By Ralph M. McInerny
"The easy differences McInerny introduces, hiscriticisms of Cajetan's De nom inum analogia, the functions hemakes to difficulties akin to that of the character of metaphysics or oflogic, and his wisdom of up to date debates on relatedtopics, make this e-book unique".
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In any case, Owen sees this as a rejection of a science of being as such. When, in the Fourth Book of the Metaphysics, Aristotle says unflinchingly that "there is a science of being as being and of that 8. G. E. L. " In Logic, Science and Dialectic: Collected Papers in Greek Philosophy, edited by Martha Nussbaum (Ithaca: Cornell University Press, I986), pp. I8o-I99. 40 PART ONE: PROLEGOMENA which belongs to it per se," Owen sees it as a rejection of the earlier view. Aristotle was able to change his mind, not so much by discovering what Owen calls focal meaning, but rather by seeing the applicability of this account to the many senses of 'being'.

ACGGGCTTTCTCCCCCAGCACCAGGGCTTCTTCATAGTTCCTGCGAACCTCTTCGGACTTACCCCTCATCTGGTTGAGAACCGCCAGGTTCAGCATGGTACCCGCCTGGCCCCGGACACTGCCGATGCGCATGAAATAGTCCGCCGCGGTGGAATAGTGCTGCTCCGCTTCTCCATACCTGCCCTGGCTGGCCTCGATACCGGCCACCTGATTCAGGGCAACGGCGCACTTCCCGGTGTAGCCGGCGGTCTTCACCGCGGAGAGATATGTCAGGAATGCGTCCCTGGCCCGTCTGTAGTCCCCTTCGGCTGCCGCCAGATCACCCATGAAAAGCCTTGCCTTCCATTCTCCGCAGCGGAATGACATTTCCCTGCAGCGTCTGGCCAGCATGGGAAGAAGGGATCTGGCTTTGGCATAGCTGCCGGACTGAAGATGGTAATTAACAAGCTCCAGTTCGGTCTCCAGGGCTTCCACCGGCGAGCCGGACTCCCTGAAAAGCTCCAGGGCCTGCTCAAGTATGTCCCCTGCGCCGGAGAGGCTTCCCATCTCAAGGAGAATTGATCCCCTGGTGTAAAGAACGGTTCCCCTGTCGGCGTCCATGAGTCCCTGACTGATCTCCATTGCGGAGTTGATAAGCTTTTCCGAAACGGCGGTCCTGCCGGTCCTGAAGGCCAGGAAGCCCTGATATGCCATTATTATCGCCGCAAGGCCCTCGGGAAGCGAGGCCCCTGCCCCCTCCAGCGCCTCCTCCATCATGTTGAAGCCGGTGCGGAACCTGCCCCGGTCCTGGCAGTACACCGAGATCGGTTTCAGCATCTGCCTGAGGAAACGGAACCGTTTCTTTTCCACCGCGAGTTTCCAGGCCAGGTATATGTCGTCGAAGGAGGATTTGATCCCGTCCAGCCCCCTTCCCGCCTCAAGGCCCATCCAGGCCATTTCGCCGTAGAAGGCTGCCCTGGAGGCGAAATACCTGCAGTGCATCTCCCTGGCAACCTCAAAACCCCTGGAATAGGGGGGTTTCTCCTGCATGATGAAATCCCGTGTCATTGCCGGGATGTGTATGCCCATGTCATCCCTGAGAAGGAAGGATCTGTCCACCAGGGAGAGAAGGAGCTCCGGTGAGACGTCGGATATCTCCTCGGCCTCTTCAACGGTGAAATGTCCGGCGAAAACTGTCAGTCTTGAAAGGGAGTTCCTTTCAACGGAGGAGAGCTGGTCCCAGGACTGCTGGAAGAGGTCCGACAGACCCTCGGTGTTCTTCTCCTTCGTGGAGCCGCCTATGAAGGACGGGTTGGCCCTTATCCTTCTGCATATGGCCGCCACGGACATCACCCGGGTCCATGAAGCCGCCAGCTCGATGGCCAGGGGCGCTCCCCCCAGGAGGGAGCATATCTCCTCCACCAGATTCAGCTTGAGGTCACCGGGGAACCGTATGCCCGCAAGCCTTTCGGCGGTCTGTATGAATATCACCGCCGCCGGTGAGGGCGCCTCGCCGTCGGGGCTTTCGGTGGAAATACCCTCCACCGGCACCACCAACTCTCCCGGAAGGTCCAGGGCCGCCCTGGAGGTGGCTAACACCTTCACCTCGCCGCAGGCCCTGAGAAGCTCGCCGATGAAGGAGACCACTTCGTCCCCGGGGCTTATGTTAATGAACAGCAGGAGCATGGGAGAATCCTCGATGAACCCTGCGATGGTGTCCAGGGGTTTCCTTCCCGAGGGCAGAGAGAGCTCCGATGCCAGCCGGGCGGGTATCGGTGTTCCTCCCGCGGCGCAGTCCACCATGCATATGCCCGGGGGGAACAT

17) only two kinds of this analogy given by St. Thomas. 8 Cajetan remarks that what he calls analogy of attribution is called 8. ST la, q. I3, a. 5. WHERE CAJETAN WENT WRONG 21 equivocation by the logicus. His reference is to the Categories, so that the logician is Aristotle writing the Bekker line numbers Ial6. Presumably, this is how Cajetan understands logicus in the second member of Thomas's threefold division, which has become Cajetan's analogy of inequality. 'Analogy of attribution' is explicitly linked with Thomas's first member, secundum intentionem et non secundum esse.
The sole kind of priority in play in the Ethics is natural priority, and focal meaning and the related notion of logical priority are left unconsidered. 12 Owen gives no special attention to the occurrence of kat'analogian in the passage of the Nicomachean Ethics. He can scarcely avoid it, however, when he compares Metaphysics IV and XII, 4, I070bIO-2I, where we read that all things have the same elements 'by analogy'. 2 and, whatever the fate of Owen's argument, it is certainly relevant to our own.